What does it all Means?

Welcome to Notes on Baseball, a Sunday list of the baseball writing and surprises I found interesting over the past week.


Pujols out

The Angels designated Albert Pujols for assignment, ending his run with the Angels in its tenth season:

“There's never a right time for something like this,” Angels general manager Perry Minasian said of the move

[…]

Minasian said the baseball operations department had been discussing Pujols’ future for the past two weeks, ultimately deciding that Jared Walsh was the club’s best option at first base. With Shohei Ohtani locked in as the Angels’ designated hitter, that left very few at-bats for Pujols, who still views himself as an everyday player.

Pujols may fancy himself an everyday player, but he’s hitting .198 this year and slugging .392.

Gabe Laques at USA Today argues that baseball changed profoundly just as Pujols signed a ten-year deal with the Angels in 2011:

The Pujols deal was among the last of its kind, a make-a-splash pact with a 30-plus talent.

[…]

the deal became a harbinger that the greatest production, the greatest value and, eventually, the greatest paydays would go to the young.

Pujols’ deal isn’t The Last Bad Contract, but it’s close. His right-handed hitting demigod contemporary, Miguel Cabrera, is due $102 million from this season through 2023 and Cabrera’s 17-game slash line this year is .098/.179/.213. Chris Davis, buried in Baltimore, will make $23 million this season and next.

Pujols’ contract isn’t the only thing about him that reflects of an earlier era. Will Leitch:

The thing about Albert Pujols is that he fell out of the sky.

[…]

We see all our superstars coming these days. I can tell you more about Wander Franco and Adley Rutschman, who haven’t played an MLB game yet, than I can about most of my children’s classmates; Vladimir Guerrero Jr. feels like he’s been a part of our lives forever, and he is 22 years old.There are fans who pay more attention to their teams’ prospects than they do their current rosters. We’re always looking toward the future.

Pujols didn’t have 22 different baseball cards before his first Major League at-bat. No podcasts heralded his arrival years in advance of his Opening Day, 2001 debut.

Things are different now.

And yet not entirely. Ken Rosenthal points out Pujols is far from the only future Hall-of-Famer to be released:

He will not be the first future Hall of Famer to be released; Steve Carlton suffered that fate four times, Jack Morris three. It happened to Rickey Henderson, Frank Thomas and Vladimir Guerrero, too, according to STATS Perform.

It remains to be seen if Pujols will latch on elsewhere. If not, his legacy and Hall-of-Fame enshrinement are secure, no matter if he went out lacking proper pomp-and-circumstance.


What does it all Means?

Oriole fans haven’t had much to cheer about, but John Means’ no-hitter was a big moment on Wednesday.

And in an era of fastball-dominance, Means crosses hitters up with his … changeup:

• All told, opposing hitters are batting just .135 against Means this season. That trails only deGrom (.134) among MLB qualifiers.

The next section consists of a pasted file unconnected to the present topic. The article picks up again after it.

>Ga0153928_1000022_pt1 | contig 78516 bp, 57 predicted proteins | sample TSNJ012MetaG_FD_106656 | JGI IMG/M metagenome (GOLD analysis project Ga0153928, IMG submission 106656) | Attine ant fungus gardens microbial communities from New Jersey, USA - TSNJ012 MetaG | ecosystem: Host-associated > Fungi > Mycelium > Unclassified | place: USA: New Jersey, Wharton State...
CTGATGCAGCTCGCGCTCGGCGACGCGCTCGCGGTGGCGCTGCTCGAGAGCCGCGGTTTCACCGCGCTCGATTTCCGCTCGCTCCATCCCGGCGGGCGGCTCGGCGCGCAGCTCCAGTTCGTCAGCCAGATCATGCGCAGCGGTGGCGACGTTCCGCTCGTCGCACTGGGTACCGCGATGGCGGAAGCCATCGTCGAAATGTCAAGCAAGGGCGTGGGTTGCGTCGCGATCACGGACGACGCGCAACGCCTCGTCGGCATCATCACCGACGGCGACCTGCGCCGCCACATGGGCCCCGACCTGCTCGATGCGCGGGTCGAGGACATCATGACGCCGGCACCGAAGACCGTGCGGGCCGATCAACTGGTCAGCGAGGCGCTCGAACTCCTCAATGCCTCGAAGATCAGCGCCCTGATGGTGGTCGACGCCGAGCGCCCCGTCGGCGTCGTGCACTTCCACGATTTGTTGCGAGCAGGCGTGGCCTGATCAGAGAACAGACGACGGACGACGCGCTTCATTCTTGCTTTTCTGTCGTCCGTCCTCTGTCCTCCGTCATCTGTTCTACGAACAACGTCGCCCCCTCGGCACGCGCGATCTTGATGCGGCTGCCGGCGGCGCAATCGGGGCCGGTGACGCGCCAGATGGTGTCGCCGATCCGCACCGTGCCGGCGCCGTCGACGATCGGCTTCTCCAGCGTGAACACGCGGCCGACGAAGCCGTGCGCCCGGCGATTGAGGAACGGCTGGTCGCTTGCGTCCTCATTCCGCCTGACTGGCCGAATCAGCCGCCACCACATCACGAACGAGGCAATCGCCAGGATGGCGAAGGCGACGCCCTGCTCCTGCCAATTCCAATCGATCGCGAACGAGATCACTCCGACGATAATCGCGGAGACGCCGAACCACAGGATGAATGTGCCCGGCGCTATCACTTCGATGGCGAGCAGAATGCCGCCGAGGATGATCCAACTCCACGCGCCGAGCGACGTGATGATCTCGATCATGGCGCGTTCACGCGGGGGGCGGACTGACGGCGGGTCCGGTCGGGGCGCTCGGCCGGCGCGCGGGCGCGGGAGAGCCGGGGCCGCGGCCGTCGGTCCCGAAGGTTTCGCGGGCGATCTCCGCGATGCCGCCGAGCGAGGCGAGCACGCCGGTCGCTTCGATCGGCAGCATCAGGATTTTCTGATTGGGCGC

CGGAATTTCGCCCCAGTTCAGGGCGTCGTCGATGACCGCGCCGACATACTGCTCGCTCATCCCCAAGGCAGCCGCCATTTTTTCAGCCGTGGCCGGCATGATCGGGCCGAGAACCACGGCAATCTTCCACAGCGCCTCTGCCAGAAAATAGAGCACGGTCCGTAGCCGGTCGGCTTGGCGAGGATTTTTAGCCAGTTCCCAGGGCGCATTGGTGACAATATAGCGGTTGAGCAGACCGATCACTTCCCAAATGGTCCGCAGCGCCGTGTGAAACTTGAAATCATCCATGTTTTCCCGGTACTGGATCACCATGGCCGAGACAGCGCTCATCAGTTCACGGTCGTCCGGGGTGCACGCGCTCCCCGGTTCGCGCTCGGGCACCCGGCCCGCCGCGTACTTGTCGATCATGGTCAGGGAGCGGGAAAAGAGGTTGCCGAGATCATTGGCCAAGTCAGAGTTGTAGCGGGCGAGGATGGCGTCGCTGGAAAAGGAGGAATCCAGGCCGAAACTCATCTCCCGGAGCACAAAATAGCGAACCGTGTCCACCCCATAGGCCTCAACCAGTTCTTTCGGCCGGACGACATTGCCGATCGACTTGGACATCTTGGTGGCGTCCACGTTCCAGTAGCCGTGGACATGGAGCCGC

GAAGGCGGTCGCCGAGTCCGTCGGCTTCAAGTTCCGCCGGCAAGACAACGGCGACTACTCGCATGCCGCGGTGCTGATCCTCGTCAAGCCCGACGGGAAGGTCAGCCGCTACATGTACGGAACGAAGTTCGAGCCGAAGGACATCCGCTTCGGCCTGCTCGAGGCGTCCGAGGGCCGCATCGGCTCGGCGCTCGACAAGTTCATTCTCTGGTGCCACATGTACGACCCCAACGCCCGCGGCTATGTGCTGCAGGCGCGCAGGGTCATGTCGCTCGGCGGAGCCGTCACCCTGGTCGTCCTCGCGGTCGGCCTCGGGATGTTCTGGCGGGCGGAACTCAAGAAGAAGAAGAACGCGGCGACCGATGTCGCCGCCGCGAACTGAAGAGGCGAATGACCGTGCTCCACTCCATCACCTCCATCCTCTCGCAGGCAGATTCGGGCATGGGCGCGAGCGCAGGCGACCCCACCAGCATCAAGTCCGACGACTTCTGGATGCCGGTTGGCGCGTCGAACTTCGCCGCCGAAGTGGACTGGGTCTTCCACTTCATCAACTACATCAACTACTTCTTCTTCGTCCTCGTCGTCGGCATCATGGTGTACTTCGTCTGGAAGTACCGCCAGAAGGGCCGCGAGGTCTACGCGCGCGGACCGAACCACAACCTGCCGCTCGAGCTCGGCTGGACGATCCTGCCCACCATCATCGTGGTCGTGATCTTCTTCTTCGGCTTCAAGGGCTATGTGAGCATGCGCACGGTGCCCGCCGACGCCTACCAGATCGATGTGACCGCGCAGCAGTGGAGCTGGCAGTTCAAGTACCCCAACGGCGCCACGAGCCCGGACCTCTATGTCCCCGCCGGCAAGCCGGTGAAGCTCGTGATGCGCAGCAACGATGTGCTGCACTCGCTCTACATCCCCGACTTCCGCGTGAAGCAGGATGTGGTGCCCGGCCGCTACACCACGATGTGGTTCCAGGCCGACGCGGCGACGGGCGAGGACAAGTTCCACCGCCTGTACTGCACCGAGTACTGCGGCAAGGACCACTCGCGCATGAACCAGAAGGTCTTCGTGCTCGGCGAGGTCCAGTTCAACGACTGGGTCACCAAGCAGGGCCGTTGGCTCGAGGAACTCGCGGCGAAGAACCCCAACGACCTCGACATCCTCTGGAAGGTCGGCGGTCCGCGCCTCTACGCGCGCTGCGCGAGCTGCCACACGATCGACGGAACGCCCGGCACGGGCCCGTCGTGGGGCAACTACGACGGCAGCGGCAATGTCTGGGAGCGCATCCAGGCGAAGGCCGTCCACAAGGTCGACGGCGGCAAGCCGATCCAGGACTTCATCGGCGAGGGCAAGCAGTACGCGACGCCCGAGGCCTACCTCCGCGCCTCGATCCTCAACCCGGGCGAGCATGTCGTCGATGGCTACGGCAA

• Those opponents are completely flummoxed by Means’ changeup. Batters are just 6-for-59 (.102) against Means’ change this year, with an average exit velocity of just 79.7 mph. Means’ whiff rate with the pitch is 41.5 percent.

But let’s go further. Ryan Wormeli wonders if Means’ no-hitter was the best game ever pitched by an Oriole:

The short answer is, probably yes. At least, if you limit the search to nine-inning games.

In the history of the Baltimore Orioles, dating back to 1954, only three pitchers have thrown complete game no-hitters prior to Means. None were a perfect game, with Means coming the closest by far - a dropped third strike provided the lone baserunner of the day.

Means compiled a Game Score of 99. Game Score is stat created by Bill James to measure individual pitching performance:

John Means became the first Orioles pitcher to earn a Game Score of 99 in a nine-inning game and just the 14th pitcher in MLB this century to do so.

It should be mentioned that Jerry Walker once threw 16 shutout innings in 1959 to earn a Game Score of 111, which is by far the highest in franchise history if you include extra innings. But that was a different era.

No word if Jerry Walker’s arm fell off after his performance.

In any case, a great day for Means, the O’s, and their fans. The Orioles are stacking up some young talent and hanging around .500 in the rough A.L. East.


Bat flip faux pas

Finally, much has been said and written about baseball’s new joviality. Batters and pitchers have more freedom now to celebrate their successes. We saw it recently in the Dodgers-Padres series.

Trevor Bauer:

Fernando Tatis, Jr:

But: all this jubilation creates an environment for embarrassment.

No, not embarrassment of an opponent. Embarrassment of the self, when celebration commences a bit too early, and unfolding events warrant other actions.

Take Joc Pederson, for example. Returning from injury, playing his former team in the Dodgers. He smashes a pitch. He’s ecstatic: he’s homered against his old buddies.

He bat flips. He yells into the dugout.

Except … he didn’t homer:

Such are the risks inherent to modern baseball theatrics.


Thanks for reading! See you next Sunday.